November 24, 2007
A writer's job is to ask "what if?" The primary cause of worry is asking "what if?" It's not wonder so many writers worry about things excessively.
What if it's not good enough?
Read Every Writer Sucks.
What if my friends and family think I'm writing about them?
It may happen. Perhaps you see a fat guy on the street, and he inspires you, so you write a story about a fat guy. The story comes out. It's a success! Then your fat uncle calls you and tells you how upset he is that you wrote a story about him without his permission. Maybe he'll just be angry. Maybe he'll demand a cut of your royalties. Maybe other family members will stop talking to you. It's completely out of your control.
People are going to feel personally attacked no matter what you do. If you were a painter and painted a work entitled Fat Guy, your uncle would eventually think that he was the inspiration for your painting, even if he looks nothing like the guy in your painting. If you sold cars, he would probably be offended if you recommended a full size vehicle instead of a compact. If you worked at a clothing store, he would probably complain if you showed him the section for big men. Your writing isn't the problem; he is.
You can't control another person's insecurities, so don't bother trying. Just tell them how you were inspired, and leave it at that.
What if I really am writing about my friends and family, and they're offended by my work?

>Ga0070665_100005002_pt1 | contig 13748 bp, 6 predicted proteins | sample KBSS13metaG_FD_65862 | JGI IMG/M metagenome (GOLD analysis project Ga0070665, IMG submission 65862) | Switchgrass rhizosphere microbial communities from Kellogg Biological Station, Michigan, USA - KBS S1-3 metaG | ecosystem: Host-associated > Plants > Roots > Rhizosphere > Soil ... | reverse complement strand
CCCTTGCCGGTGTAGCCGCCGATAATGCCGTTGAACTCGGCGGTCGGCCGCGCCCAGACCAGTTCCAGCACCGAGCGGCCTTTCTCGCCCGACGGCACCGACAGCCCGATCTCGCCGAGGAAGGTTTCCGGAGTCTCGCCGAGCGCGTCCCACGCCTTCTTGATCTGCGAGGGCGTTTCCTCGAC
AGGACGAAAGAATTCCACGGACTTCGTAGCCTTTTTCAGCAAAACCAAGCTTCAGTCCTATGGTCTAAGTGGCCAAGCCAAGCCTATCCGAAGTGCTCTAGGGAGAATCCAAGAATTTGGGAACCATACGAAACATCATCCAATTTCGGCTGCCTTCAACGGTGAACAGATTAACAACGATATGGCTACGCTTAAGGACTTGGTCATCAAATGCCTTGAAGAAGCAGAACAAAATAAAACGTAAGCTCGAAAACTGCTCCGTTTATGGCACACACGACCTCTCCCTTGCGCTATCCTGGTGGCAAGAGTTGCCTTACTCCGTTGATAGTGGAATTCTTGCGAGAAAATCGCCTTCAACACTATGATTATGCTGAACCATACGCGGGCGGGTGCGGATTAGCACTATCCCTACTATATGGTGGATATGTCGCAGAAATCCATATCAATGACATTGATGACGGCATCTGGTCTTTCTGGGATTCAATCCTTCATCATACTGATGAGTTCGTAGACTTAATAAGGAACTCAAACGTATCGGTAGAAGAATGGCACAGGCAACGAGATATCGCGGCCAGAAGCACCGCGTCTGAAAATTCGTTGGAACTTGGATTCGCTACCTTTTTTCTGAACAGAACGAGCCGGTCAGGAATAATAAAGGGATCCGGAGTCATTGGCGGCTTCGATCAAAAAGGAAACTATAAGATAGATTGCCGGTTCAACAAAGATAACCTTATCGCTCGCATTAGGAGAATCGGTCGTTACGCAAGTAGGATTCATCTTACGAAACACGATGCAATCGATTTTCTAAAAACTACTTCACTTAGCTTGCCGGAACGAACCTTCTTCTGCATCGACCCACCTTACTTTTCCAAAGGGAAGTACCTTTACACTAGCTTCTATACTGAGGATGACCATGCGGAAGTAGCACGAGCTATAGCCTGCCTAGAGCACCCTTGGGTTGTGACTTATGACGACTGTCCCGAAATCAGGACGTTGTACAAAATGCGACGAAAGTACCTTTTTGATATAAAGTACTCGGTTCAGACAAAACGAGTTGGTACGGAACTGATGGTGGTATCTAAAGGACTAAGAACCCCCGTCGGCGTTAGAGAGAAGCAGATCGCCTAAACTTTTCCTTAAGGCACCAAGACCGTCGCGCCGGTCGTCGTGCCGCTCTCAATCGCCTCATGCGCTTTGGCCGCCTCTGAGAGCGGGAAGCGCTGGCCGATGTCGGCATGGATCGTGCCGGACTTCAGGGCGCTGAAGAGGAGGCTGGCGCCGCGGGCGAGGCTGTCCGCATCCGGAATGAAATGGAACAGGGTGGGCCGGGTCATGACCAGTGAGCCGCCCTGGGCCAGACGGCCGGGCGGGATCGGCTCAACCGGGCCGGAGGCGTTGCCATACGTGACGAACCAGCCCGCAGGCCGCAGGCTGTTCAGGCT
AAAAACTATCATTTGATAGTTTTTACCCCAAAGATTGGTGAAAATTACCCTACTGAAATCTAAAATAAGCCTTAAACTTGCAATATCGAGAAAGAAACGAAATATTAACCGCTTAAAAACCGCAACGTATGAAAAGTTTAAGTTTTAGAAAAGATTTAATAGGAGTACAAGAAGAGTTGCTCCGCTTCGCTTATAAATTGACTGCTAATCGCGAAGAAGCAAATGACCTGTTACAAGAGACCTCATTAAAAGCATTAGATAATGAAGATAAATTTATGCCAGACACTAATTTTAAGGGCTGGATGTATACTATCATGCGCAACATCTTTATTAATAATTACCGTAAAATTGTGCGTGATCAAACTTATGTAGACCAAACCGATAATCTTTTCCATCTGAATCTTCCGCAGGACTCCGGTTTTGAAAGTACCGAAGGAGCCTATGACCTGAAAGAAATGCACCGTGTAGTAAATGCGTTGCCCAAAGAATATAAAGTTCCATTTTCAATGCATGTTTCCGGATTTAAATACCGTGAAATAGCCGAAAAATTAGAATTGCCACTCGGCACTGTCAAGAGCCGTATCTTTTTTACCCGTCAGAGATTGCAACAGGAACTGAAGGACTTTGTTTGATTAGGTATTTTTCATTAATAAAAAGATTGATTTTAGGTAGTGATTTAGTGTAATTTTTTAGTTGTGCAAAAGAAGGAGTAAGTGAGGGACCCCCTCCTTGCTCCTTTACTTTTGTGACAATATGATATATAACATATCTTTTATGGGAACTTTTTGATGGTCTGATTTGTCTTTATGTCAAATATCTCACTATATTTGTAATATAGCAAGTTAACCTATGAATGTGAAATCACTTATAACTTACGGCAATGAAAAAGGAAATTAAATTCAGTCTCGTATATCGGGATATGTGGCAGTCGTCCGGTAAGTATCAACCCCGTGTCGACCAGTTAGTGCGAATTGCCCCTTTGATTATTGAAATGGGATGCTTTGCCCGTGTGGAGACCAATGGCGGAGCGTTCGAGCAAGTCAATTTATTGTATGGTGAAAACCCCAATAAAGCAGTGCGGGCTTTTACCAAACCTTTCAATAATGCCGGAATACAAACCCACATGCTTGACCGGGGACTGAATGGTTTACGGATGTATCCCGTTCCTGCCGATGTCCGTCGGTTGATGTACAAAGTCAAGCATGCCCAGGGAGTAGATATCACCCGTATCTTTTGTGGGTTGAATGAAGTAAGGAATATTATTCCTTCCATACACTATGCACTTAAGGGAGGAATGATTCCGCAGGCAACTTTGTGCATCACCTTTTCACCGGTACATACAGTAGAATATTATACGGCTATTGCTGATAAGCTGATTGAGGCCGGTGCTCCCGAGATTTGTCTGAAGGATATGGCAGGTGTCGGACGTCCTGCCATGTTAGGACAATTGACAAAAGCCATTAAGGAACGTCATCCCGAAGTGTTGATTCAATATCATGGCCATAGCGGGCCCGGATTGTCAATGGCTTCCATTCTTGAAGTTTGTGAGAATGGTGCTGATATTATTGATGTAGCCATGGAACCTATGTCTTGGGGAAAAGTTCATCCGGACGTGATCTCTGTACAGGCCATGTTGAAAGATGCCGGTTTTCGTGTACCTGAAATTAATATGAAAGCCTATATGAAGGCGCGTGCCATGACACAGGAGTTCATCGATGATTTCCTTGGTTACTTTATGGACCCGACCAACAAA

Before the work gets submitted for publication, tell your loved ones that they are in the story. Let them read the story. Ask them to tell you how they feel about what you've written.
If they are offended, try to soften the tension. Explain to them how their role in the story is important. Remind them that people grow and change, and this story shows how they have grown and could inspire readers to grow. If they are still ashamed or offended, change every character's real name to convey the story without identifying your loved ones in reality.
It is possible that your loved ones could sue you for writing about them without their permission, so it is very important to get their permission. It may even be necessary to have your loved ones sign a release form. If your loved ones refuse to give you permission, rewrite the piece using them as inspiration for your fictional characters rather than directly about the real people.
What if my work isn't original enough?
It's fine to be inspired by somebody else's work. Writers create stories based on Shakespeare's works all the time. Television writers jump on the latest fads, and repeat themes until we're sick of them. Obviously, you don't want to directly copy another person's ideas without giving them credit and obtaining permission if necessary.
What if I thought my idea was original, but somebody else already wrote something similar?
This will happen. I repeat, this will happen. Every idea that we have is based on ideas that we've either learned from other people or witnessed firsthand. Logically, if you've learned an idea from another person, then other people have those ideas. Even if we witnessed something firsthand, it's likely somebody else witnessed it too, so they will also have an opportunity to share that idea as well.
When this happens, just admit it. Say, "Wow, I thought I was the first person to have that idea. I guess I wasn't. Well, great minds do think alike. If I had time to read every story ever written, then I probably would have known that somebody else had this idea first. However, just because the stories are similar doesn't mean that mine is any less significant."
What if somebody thinks I'm plagiarizing?
This is a touchy subject for writers because everyone is so protective of their work.